Before I get to the details of Vgan Kitchen, please take the following into consideration: There are not enough vegan/vegetarian restaurants in South Florida to not try new ones that pop up, no matter what I or Yelp has to say about them. So unless every review mentions the roach legs in the ratatouille or the spoiled seitan, give it a try, because there’s always the chance you’ll be pleasantly surprised.

My wife and I were recently in the area (18106 W Dixie Hwy), so we met some family at Vgan Kitchen for dinner. It’s a small place – the picture above captures almost the entire restaurant – with a couple of outdoor tables, which because of the configuration, are kind of in the parking lot.

Now for the food. Mushrooms are a crucial part of a vegan diet: Besides being delicious, they are unique in the meaty, earthy taste they provide. And vegan or not, when you imagine biting into, for instance, a portobello, I’m guessing that said portobello is warm, juicy, and textured. Or more succinctly: I’m guessing it is cooked. Well, not at Vgan Kitchen.

The mushroom appetizer – which we started with – is stuffed with a tomato, olive, and onion mixture. Unfortunately, there is really nothing you can put inside a mushroom to redeem it from being served raw, and this particular dish only strengthened my commitment to that belief. Has anyone, ever, in the history of mushrooms, said I can’t wait to bite into that dry, rubbery, piece of fungi?

For main courses we shared four dishes: The White Bean Mushroom Meatball Sub, Raw Vegan Burger, Crispy Cauliflower Pizza, and the Sheppard’s Pie.

The Meatball Sub loses some points for not actually being a sub  (it’s served on a sweet potato tortilla), loses more because what the menu calls “marinara sauce” was actually just chopped up tomato, and loses whatever points it had left for the dry lumps of bean balls that served as the meatball substitute. I could offer suggestions for how to make a sub that better evinces the Italian classic , but Vgan Kitchen’s version is so entirely different from anything resembling a meatball sub that they don’t seem worth sharing. By virtue of it being on the menu, it’s likely the chef felt she achieved her goal. The kindest thing I can say about it is that it’s just not for me.

The Raw Vegan Burger is an exemplar of what I think non-vegans imagine that vegans eat all the time. The bun? More raw portobello. (Unlike the appetizer, the menu does state the “bun” is raw). The burger? A cracker. Let me repeat that. The burger was a cracker. I suppose it  was a tasty cracker – according to the menu  it is made of sunflower seeds and vegetables – but it’s still a cracker, meaning, save it for a starter with some hummus, don’t serve it as a burger. The toppings on the burger were respectable, but it was simply too difficult to get over the entire concept of the dish. My wife said it best (as she usually does): Cook the mushroom and turn the whole thing inside out (the “bun” becomes the burger and the “burger” becomes the bun), and you are on the right track.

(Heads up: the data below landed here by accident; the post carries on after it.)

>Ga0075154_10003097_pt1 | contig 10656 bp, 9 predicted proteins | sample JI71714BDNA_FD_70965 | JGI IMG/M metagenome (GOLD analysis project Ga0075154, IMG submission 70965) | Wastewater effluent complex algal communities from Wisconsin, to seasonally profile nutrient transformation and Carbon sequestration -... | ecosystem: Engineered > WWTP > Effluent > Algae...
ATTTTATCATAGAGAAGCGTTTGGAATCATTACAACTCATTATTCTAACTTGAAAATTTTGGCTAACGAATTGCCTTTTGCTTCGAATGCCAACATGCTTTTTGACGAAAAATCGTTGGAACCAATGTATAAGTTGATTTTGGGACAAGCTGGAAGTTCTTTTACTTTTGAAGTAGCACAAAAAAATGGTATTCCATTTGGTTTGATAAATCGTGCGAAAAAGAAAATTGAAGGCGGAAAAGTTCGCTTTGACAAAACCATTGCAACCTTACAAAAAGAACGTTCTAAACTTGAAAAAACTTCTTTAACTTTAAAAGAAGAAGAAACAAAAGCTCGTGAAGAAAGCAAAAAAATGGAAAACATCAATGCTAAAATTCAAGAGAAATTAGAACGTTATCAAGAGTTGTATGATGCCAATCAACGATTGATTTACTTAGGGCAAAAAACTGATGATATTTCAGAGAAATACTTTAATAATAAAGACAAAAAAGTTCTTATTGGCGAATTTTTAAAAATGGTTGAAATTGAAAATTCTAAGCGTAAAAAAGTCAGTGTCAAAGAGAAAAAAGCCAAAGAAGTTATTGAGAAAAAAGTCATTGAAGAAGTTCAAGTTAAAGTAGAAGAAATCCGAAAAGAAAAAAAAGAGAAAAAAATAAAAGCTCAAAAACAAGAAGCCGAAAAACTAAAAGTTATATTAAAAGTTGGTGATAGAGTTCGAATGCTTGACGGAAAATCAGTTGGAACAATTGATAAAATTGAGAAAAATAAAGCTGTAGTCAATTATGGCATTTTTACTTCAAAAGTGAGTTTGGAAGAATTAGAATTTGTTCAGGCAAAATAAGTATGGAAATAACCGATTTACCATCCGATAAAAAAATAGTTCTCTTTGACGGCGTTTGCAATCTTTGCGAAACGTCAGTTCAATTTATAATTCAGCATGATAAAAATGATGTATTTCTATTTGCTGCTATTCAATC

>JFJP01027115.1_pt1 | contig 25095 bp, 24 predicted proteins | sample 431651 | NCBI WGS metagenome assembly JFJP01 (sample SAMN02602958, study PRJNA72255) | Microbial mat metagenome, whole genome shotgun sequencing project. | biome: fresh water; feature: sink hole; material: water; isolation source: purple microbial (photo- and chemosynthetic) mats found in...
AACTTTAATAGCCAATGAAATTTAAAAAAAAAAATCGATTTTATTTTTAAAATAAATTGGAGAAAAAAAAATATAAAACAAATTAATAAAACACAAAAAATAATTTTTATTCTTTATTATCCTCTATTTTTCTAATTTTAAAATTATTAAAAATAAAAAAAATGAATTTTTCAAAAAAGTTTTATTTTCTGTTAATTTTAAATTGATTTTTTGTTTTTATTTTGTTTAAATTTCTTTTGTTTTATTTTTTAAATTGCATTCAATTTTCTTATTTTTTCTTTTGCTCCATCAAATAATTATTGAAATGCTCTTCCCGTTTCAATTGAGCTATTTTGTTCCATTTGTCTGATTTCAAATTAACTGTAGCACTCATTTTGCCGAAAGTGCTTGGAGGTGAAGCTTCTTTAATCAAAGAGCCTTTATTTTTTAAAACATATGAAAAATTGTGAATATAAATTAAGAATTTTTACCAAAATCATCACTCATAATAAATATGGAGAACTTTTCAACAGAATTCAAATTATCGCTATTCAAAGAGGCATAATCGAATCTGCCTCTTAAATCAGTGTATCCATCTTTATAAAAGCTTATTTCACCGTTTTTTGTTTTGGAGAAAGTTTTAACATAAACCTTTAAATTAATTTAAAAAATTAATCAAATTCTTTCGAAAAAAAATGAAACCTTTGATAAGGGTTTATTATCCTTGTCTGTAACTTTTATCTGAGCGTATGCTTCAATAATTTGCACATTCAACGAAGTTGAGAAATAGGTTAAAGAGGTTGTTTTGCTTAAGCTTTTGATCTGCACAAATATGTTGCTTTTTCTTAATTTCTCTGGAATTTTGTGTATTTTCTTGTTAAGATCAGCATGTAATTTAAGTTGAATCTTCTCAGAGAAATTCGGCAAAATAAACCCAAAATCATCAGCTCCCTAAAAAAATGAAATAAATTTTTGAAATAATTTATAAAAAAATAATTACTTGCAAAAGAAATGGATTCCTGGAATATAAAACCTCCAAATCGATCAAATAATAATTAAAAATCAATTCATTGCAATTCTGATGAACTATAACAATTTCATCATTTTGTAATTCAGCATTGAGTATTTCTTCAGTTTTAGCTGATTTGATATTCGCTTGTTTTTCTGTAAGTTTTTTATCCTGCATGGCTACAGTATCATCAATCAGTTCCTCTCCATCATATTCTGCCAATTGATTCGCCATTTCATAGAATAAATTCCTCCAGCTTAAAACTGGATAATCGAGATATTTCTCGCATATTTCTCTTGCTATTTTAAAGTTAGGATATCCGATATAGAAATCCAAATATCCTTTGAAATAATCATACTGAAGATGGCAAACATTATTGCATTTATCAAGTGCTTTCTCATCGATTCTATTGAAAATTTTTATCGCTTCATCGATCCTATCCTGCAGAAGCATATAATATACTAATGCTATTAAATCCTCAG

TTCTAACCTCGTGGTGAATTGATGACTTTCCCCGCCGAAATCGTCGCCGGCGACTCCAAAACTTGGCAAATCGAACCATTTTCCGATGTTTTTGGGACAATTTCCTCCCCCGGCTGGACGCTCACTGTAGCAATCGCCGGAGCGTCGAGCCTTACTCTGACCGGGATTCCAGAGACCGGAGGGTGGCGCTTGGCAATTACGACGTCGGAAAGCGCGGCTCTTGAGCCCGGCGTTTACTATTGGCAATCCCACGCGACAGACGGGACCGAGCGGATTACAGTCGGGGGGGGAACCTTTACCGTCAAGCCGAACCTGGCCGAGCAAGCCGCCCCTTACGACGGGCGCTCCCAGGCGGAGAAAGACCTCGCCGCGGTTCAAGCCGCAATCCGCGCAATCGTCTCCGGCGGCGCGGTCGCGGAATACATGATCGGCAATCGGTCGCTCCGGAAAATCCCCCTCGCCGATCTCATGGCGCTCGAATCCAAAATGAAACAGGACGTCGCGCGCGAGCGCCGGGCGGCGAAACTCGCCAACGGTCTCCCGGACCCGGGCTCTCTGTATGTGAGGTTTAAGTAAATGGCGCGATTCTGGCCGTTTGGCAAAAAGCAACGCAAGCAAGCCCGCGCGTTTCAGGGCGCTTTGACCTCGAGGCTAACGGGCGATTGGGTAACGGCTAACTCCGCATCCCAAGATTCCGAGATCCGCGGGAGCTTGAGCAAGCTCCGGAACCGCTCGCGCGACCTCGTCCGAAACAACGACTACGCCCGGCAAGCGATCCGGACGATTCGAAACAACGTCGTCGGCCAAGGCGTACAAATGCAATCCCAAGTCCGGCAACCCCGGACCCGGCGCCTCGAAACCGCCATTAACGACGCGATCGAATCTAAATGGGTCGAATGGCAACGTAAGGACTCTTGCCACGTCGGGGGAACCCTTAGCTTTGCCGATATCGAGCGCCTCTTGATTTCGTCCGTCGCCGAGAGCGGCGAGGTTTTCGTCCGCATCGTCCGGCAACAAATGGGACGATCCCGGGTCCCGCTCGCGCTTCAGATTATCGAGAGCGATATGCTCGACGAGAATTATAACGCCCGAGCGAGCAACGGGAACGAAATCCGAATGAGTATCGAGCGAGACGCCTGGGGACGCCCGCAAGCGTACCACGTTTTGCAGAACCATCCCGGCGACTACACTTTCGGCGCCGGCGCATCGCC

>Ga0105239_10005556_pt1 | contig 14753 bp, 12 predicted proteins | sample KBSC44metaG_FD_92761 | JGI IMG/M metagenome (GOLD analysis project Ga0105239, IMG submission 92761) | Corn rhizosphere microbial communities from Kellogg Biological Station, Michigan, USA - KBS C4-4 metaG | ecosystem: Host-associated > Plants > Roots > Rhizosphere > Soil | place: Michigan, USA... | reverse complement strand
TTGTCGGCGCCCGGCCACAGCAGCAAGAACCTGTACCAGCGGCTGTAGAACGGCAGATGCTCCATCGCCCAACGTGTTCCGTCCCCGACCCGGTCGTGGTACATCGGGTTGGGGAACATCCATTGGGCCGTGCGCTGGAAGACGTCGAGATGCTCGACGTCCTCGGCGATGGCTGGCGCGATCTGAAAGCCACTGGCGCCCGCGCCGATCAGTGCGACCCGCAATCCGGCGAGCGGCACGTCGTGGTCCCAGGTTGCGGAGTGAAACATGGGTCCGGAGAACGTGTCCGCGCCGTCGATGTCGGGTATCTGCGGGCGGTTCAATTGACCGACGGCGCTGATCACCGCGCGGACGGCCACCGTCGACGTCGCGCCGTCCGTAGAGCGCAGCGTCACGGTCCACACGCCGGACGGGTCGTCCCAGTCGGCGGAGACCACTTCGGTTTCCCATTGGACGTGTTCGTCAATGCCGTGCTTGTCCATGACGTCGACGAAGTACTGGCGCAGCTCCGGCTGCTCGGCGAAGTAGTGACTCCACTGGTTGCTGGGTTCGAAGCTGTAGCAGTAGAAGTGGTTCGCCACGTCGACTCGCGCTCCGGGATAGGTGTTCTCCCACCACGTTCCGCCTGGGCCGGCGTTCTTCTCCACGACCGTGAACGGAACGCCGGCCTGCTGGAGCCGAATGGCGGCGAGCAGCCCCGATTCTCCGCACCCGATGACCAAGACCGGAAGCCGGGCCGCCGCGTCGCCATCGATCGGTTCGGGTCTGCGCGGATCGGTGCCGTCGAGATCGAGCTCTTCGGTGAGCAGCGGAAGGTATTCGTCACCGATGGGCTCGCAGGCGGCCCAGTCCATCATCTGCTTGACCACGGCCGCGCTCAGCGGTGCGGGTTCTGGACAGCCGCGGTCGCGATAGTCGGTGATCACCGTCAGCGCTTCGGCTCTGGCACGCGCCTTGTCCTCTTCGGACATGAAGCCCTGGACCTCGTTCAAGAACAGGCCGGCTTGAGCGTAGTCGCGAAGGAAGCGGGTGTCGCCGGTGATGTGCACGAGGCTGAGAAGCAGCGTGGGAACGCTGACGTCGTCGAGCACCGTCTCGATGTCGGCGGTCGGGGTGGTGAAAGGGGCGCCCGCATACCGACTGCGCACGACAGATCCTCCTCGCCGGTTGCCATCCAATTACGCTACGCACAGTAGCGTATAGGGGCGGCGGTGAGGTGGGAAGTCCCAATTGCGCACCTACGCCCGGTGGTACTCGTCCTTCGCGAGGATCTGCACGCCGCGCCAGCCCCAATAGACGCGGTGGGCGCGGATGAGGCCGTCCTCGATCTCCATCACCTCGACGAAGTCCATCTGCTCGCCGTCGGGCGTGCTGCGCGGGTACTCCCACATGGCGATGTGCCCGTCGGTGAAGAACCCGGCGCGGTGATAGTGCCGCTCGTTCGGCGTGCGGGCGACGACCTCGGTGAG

The pizza was tasty, but it is misleading to call it pizza: My wife observed that it was closer to a vegan omelette with vegetables on top (the menu says that the “dough” is cauliflower and almond flour).  In short, it was fine, but not the kind of meal you’d ever get a hankering for.

The Shepard’s Pie occupies a similar space as the pizza and there really isn’t much to say about it either. It was flavorful, but exactly what you’d expect from lentils, mushrooms, sautéed greens, and spices: The only thing that will surprise you is how predictable it is.

I began by saying that unless there is some overwhelming reason not to, if you are vegan in South Florida, you should try every vegetarian/vegan restaurant in the area, and I stand by that. I say that while recognizing the contradiction between that statement and the following one: I think Vgan Kitchen gives vegan food a bad reputation. The true test of a vegan restaurant is not if vegans alone crave the food, but if omnivores at-large do. I don’t know if Vgan Kitchen passes the former test (it doesn’t with this vegan), but I am almost certain it doesn’t pass the latter.

Vegan restaurateurs should realize that the wheel need not be reinvented: Some of the most delicious food in the world just so happens to be vegan, or can be made so with slight, often imperceptible modifications. Think about the stars of different ethnic cuisines: Mexican (fresh tortilla, guacamole, refried beans), Middle Eastern (grape leaves, falafel, baklava), Indian (samosa, chana masala, aloo gobi),  and Thai (pad thai, curries).

You’ll never convince everyone to become vegan, but you can convince a lot of people to become more vegan, and that matters for each factory farm animal that is spared suffering and each unit of CO2 that is not released into the atmosphere. To achieve that goal, don’t appeal to hearts and minds, but to palettes and stomachs.  In other words, more somosa and less raw portobello.